To solve the problem of parallel national master narratives, Demmel distances himself from the classical, chronological and not thematically based style of biographies of “great men”. Instead, he suggests a thick description à la Geertz of the social contexts and individual choices as a method (pp.23–24). Only thus can the canonized, stable and anachronistic image of Štúr be deconstructed and replaced with a living and dynamic figure, who made his decisions in a complex social environment the members of which cannot simply be divided into good and bad individuals (pp.19–24). However, this method implies a certain fragmentation, as it does not permit the construction of a linear life story. Yet Demmel consciously undertakes this risk, which results in a book resembling more a loose collection of essays then a coherent monograph.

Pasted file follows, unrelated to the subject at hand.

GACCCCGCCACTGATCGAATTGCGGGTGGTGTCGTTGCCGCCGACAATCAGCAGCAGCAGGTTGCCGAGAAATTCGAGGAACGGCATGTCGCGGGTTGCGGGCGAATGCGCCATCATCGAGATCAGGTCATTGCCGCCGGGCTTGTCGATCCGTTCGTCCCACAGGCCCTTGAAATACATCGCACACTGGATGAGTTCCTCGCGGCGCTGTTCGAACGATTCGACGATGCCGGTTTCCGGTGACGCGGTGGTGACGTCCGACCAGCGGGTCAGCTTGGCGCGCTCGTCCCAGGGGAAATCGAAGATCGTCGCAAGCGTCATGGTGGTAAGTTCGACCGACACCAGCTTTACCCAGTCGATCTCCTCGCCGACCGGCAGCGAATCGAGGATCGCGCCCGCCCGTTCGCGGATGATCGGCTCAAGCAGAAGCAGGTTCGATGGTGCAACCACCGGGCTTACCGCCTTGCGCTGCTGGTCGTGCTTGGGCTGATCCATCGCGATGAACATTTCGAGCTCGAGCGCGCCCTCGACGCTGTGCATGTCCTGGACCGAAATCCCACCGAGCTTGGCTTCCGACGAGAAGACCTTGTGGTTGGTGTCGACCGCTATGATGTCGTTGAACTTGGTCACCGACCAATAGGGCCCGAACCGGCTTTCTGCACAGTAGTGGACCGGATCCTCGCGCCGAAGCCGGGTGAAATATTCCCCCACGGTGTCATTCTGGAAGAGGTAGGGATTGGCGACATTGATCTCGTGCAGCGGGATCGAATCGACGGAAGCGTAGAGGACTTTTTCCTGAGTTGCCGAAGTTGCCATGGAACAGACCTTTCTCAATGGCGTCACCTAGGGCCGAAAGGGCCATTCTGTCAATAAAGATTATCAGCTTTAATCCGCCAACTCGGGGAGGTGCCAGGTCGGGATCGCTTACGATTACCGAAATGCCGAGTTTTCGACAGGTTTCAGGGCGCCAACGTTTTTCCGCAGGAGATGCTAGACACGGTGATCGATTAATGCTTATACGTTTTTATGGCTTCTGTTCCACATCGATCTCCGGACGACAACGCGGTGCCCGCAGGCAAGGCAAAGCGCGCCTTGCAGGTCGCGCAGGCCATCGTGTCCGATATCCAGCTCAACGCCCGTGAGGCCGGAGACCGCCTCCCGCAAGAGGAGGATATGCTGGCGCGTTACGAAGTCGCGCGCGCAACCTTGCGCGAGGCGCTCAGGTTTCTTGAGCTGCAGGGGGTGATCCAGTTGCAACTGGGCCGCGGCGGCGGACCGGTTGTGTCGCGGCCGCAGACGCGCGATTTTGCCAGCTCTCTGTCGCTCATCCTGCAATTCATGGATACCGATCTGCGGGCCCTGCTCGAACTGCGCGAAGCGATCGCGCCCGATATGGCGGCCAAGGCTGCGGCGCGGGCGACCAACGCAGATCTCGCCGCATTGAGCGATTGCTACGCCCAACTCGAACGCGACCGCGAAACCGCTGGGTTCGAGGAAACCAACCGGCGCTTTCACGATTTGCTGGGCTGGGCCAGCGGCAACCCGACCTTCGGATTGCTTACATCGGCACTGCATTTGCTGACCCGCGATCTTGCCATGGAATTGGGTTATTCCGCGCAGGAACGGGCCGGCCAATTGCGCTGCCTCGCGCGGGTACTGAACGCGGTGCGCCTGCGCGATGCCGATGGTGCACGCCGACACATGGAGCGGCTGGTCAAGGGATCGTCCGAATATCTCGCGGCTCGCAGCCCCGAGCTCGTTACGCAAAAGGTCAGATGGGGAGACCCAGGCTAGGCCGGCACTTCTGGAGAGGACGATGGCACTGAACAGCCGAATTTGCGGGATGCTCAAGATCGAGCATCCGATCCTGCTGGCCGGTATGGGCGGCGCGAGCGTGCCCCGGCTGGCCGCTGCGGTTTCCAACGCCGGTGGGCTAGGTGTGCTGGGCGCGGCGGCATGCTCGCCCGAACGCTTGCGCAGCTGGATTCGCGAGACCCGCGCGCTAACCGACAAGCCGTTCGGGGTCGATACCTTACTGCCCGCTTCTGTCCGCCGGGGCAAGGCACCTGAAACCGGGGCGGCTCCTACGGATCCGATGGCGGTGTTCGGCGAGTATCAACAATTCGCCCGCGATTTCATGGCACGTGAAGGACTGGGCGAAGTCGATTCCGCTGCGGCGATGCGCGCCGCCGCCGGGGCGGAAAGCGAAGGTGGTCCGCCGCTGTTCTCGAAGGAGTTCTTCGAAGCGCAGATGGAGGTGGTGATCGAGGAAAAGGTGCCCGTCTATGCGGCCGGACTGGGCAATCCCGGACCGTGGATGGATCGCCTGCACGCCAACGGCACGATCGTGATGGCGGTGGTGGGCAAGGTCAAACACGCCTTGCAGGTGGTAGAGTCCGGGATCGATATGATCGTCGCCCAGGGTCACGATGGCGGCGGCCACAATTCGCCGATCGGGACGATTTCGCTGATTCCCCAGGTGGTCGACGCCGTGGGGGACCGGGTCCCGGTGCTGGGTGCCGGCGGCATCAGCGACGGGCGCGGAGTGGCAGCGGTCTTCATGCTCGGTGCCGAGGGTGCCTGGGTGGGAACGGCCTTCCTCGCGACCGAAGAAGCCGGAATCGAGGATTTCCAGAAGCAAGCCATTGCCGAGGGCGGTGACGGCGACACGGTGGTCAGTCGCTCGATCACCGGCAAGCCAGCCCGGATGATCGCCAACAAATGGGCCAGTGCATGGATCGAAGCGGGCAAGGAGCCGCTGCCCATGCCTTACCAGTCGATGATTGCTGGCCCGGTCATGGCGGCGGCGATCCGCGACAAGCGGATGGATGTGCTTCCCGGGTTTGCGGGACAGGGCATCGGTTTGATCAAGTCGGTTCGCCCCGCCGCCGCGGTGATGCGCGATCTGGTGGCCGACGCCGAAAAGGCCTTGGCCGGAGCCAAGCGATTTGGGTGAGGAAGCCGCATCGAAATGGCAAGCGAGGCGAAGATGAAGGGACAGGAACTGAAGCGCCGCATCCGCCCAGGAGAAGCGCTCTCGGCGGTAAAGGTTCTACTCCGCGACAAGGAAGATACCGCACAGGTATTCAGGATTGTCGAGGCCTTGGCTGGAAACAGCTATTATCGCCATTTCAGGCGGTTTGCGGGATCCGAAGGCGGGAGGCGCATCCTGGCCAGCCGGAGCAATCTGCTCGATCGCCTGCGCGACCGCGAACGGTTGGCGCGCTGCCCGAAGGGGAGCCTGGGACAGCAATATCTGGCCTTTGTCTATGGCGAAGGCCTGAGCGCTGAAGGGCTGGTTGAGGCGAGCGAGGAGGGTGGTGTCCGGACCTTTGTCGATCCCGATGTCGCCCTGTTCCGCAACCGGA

The book is divided into two main parts. The first part is dominated by the perspective of the individual. In the first chapter Demmel carefully analyzes the social strategy of the Štúr family, which led through several generations of weavers in the Northwestern Hungarian town of Trencsén (in Slovakian Trenčin) to Ľudovít’s father Samuel, who became a teacher in the Lutheran elementary school in Zayugróc (in Slovakian Uhrovec). The other main topic of the chapter is the Lutheran environment in which Štúr began his career. The second chapter examines a well-known topos of the Štúr hagiography regarding the origins of his national identity; here Demmel proves the deficiency of the Slovak national canon by combining a critical reading of the sources and some Hungarian secondary literature which has been largely neglected by the canon-making historians. Here the sources enable Demmel to discredit the Slovak national interpretation, but they do not permit him to offer an alternative understanding; the specific reason why Štúr subscribed to the Slovak national idea remains unclear, much as it remains unclear when he made this decision. The third and fourth chapters are devoted to an issue crucial in any individual life story but fitting into the hagiographic picture of the national hero only with some difficulty: the financial background of Štúr. Coming from a family with a modest income, Štúr had to face financial difficulties throughout his life. He worked as private tutor for several families, however, the wide range of his employers can be explained only by the fact that he was motivated by varying considerations at different times of his life, such as his Slovak national vision and his membership in the Lutheran Church. The latter was the case when he worked for the Prónay family, the head of which, János, was well-known for his support for Lajos Kossuth, Štúr’s greatest rival. From a Slovak nationalist angle, this job can hardly be understood, but a thick description of the Lutheran society of Upper Hungary provides a more plausible interpretation. The fifth and sixth chapters examine Štúr’s controversial relation to the nobility. The Slovak national canon is dominated by the view that Štúr’s main opponents were nationalist Magyar gentrymen, with the exception of one particular, pro-Slovak family, the Osztroluczkys. Replacing this black-and-white picture, Demmel positions Štúr’s relation to the nobility into the patron-client pattern, still an important motif in late feudal Hungary. The last chapter of this section investigates Štúr from a gender perspective and deals also with his alleged homosexuality.